I recently had an experience rather rare in these parts. I attended the opening night of a world premiere in a brand new theater space in Tucson.
The first time I talked to Sheldon Metz was over four years ago. He was new-ish in town, having landed here from Los Angeles, and he was trying to create a series at the now-defunct Beowulf Alley Theatre, recreating old-time radio shows, not to be actually broadcast, but with a live audience present (as was often the case back then).
In that first conversation, we talked about the need for theater space in this city, a space that was small but top-notch, financially within reach of most of the smaller theaters in town to rent and was set-friendly in the sense that a production could leave its set intact for the next night instead of breaking it down and rebuilding it on the following night, only to take it down again, etc. It happens.
Nobody could deny that smaller, not-for-profit theaters in Tucson were starving for a legitimate and affordable space in which to rehearse and perform. Beowulf Alley Theatre was trying to rent out its space to other groups, but that didn't work too well, perhaps because the theater entity itself was decomposing. By the time Beowulf Alley closed, and there was one less viable theater space in town, Metz and John Vornholt (who had been a part of Beowulf Alley), put their heads together and dreamed and figured and mulled and declared: a new theater space was going to happen.
I had other occasions to speak with Metz, chiefly about an entity he and a few others had dreamed up called TADA! (Tucson Alliance of Dramatic Artists—I know, a little precious). The group wanted to produce only new and "relevant" plays, so they were sponsoring a new play competition. The top three or four winning writers would receive staged readings of their shows, and based on audience response to those readings, the winning script would be given a full production the next year.
They had found a space at that time but Metz asked to keep it on the down low. Regardless, things seemed like they really were coming together. It was perfect, but the deal hadn't been finalized quite yet.
It never was.
Months passed and it was time for TADA!'s new round of the play contest. Ninety scripts had to be juried. It was hard going, but because it was a contest, the scripts had to be read and judged.
"Now, don't say anything," Metz said when I spoke with him about the winning scripts. They were closing in on a space, he confided, and it was looking good.
That location fell through as well. Metz was becoming the theater equivalent of the boy who cried wolf.
To be fair, trying to find a space that could serve as a theater is no easy chore, especially with limited funds. Whatever the location, it would have to be modified for a theater's needs not only in terms of a stage and seats for an audience, but installing lighting and sound equipment and electrical upgrades (very expensive stuff), space for building and storing sets, for dressing rooms and ADA approved bathrooms. Plus, there were other questions. What area of town would be ideal? And, how about parking?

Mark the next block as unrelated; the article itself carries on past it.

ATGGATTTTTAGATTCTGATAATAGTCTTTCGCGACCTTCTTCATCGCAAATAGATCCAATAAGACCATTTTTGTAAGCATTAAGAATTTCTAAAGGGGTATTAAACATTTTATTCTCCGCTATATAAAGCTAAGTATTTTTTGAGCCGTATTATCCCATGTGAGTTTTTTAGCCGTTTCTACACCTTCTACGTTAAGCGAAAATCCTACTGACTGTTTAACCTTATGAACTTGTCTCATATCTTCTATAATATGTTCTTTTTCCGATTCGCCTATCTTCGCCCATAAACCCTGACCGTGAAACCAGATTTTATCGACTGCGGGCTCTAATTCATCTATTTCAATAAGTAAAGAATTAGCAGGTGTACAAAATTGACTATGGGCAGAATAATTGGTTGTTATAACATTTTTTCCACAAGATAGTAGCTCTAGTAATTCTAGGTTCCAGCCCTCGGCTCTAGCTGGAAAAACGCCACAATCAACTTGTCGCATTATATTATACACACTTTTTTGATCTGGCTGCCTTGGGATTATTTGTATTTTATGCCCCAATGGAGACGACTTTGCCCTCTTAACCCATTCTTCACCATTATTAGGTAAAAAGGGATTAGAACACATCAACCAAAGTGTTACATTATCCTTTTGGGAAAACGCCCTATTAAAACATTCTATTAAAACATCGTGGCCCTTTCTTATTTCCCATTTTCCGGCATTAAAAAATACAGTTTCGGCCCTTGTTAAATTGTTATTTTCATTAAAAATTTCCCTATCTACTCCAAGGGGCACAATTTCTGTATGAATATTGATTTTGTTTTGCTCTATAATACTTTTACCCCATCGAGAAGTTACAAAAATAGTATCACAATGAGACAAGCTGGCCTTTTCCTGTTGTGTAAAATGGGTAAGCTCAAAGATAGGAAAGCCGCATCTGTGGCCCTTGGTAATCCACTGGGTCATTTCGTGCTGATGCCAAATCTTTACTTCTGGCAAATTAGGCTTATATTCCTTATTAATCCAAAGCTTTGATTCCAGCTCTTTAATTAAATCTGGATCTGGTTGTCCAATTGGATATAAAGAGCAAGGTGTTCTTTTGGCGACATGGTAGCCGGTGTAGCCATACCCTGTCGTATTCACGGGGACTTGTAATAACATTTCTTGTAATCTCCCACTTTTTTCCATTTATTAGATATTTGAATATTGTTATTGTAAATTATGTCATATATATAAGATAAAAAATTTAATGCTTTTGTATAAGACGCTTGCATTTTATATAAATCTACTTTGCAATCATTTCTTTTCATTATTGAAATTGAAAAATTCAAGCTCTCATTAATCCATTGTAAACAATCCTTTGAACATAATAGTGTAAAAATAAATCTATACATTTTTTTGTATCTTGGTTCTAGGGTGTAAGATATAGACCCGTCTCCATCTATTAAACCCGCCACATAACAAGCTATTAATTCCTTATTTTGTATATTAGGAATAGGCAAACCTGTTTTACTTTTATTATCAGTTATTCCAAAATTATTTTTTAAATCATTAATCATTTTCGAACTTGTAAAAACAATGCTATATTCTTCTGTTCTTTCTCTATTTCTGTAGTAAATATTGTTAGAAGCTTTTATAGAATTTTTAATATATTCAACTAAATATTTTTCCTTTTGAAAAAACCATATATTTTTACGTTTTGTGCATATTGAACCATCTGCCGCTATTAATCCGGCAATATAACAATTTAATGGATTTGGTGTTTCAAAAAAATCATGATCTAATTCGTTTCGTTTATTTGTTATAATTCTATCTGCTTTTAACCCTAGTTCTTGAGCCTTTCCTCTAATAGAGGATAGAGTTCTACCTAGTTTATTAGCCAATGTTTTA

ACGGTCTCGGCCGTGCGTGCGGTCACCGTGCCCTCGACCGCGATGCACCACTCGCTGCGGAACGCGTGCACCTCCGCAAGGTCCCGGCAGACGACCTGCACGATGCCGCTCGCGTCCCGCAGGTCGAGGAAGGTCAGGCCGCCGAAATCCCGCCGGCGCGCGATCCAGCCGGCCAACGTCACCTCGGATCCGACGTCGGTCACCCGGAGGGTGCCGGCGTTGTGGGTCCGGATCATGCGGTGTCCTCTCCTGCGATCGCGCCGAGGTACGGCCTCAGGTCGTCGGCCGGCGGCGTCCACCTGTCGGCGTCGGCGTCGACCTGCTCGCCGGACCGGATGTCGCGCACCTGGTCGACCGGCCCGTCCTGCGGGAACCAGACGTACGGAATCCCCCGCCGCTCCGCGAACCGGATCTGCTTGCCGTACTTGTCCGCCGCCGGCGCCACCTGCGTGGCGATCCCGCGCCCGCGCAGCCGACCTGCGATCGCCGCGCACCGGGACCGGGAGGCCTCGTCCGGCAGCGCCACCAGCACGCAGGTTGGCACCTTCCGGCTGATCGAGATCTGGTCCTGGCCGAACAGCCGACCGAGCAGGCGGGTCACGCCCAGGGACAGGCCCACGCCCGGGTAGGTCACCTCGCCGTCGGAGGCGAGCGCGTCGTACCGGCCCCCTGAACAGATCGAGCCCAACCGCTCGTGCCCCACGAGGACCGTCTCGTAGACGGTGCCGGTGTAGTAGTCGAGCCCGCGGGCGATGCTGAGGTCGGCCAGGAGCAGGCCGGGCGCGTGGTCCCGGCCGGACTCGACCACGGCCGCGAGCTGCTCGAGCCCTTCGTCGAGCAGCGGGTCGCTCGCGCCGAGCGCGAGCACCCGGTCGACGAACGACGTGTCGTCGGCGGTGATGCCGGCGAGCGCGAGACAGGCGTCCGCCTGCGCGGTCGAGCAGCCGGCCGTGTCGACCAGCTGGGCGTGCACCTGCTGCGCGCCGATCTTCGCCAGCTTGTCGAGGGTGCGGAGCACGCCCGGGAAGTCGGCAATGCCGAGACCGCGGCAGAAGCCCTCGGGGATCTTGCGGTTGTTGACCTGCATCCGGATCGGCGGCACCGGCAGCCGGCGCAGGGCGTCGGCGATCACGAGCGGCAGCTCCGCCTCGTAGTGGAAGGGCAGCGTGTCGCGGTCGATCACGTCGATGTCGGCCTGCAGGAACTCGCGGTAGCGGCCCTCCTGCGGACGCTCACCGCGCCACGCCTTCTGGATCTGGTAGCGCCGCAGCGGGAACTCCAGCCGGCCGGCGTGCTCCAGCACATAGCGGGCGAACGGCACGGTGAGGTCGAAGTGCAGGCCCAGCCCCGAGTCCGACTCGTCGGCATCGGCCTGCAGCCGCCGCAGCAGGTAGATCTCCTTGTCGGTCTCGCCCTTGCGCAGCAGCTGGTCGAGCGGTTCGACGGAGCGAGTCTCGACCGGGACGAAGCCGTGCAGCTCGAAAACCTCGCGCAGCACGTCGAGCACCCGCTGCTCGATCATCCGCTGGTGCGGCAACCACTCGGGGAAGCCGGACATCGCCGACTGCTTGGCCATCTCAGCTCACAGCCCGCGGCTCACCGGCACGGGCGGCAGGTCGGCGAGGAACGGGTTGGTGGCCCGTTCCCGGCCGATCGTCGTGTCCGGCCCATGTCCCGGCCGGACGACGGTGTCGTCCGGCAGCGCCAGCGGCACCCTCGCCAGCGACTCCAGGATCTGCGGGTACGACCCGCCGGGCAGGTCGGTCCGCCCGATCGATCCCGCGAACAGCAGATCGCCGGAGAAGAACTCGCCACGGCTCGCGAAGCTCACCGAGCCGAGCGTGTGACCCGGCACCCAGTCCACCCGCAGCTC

By this time, this mythical theater space had a name: Alliance Performing Center of Tucson, or APCOT. There just was no place to hang the sign. Meanwhile, Metz and Vornholt were beating the bushes for donations to help the cause.
TADA!'s following year's contest dropped over 300 scripts into their laps. Working their way through that was so overwhelming that the group decided that there would be no more contests, just a general call for submissions. It had been TADA!'s intention to perform only original plays and that's how they would proceed, just without having to adjudicate massive piles of contest scripts.
The winner of that 2015's group, a script by David Middleman of Tempe, was slated to be performed this year, and finally the elusive space had been found at the Alliance Performance Center of Tucson, located at 8892 E. Tanque Verde Rd., at the intersection of Bear Canyon Road.
Vornholt said that it was actually a comrade, Renata Rauschen, who was looking for a space for her theater, Roadrunner Theatre, who pointed out the potential space to Metz and Vornholt. It was a bit different from what they had imagined, but it was workable. So they re-fashioned the 2,400 square foot space in just three weeks.
Middleman's play, Senior Moments, opened last weekend. It's a pretty interesting script that focuses on the many aspects of Alzheimer's and its consequences, and although the production was a little rough around the edges, it deserves to be seen.
Vornholt says the location is an underserved part of town, theater-wise, and that should work to its advantage. It is available to be rented by theater groups, musical acts and almost any other kind of group that needs a space, including non-performance groups. Rates have been set, and the details of what any group needs will be worked out case by case. The occupancy max is 123 folks.
Summer theater classes for kids are in the works, Vornholt says, and up next Rauschen's group will produce Leading Ladies by Ken Ludwig.
Metz points out that it's possible for theaters renting the space to configure the stage area in several ways, and that theaters can bring their own personnel or negotiate with APCOT's volunteers. A deposit will be required for the use of lighting, but is refundable if the lights remain intact.
"Basically," says Metz, who doesn't have to use hushed tones anymore, "John and I are ready to help companies in any manner they choose. Our house is their house."